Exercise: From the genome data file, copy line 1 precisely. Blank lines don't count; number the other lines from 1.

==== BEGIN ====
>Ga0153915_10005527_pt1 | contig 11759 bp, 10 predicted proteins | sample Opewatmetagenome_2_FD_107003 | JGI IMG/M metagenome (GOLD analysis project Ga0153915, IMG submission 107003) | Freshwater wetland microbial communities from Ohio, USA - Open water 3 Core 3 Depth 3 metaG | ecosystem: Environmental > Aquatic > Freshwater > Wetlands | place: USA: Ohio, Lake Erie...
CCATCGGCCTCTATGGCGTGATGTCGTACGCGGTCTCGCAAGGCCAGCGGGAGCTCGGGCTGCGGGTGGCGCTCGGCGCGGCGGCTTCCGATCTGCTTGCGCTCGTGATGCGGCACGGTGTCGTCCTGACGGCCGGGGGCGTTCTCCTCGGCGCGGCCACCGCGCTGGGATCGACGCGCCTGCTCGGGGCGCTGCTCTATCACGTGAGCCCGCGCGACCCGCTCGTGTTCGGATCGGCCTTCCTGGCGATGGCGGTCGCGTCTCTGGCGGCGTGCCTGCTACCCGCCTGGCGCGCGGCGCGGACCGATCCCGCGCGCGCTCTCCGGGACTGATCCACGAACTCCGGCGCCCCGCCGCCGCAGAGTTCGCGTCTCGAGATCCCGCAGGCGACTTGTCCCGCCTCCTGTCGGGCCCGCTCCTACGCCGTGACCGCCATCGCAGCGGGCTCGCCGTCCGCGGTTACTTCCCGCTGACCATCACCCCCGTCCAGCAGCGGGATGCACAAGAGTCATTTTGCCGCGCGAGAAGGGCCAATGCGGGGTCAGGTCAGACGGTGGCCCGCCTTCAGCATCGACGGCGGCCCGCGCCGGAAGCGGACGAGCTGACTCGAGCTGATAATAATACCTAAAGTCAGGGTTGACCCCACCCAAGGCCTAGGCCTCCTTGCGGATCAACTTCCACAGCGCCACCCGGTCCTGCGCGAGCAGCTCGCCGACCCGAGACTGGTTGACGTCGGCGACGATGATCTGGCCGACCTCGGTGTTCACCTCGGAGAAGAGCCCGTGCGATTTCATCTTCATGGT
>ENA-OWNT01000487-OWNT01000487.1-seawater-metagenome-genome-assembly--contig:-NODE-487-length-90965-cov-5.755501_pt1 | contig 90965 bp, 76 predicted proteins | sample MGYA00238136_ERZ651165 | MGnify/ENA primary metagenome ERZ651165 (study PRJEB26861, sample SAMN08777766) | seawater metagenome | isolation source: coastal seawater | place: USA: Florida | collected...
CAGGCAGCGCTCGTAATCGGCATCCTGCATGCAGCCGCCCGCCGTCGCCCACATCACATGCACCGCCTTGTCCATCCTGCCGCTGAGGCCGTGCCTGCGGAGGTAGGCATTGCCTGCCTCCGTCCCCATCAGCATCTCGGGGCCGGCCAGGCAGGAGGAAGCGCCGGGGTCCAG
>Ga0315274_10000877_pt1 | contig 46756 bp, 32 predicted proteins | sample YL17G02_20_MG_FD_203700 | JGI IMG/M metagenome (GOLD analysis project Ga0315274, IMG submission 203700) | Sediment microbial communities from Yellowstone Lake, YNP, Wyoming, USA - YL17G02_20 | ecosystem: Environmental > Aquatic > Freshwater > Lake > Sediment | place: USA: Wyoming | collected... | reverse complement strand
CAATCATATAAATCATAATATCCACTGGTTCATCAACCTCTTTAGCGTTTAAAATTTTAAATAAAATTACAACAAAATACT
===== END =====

>Ga0153915_10005527_pt1 | contig 11759 bp, 10 predicted proteins | sample Opewatmetagenome_2_FD_107003 | JGI IMG/M metagenome (GOLD analysis project Ga0153915, IMG submission 107003) | Freshwater wetland microbial communities from Ohio, USA - Open water 3 Core 3 Depth 3 metaG | ecosystem: Environmental > Aquatic > Freshwater > Wetlands | place: USA: Ohio, Lake Erie...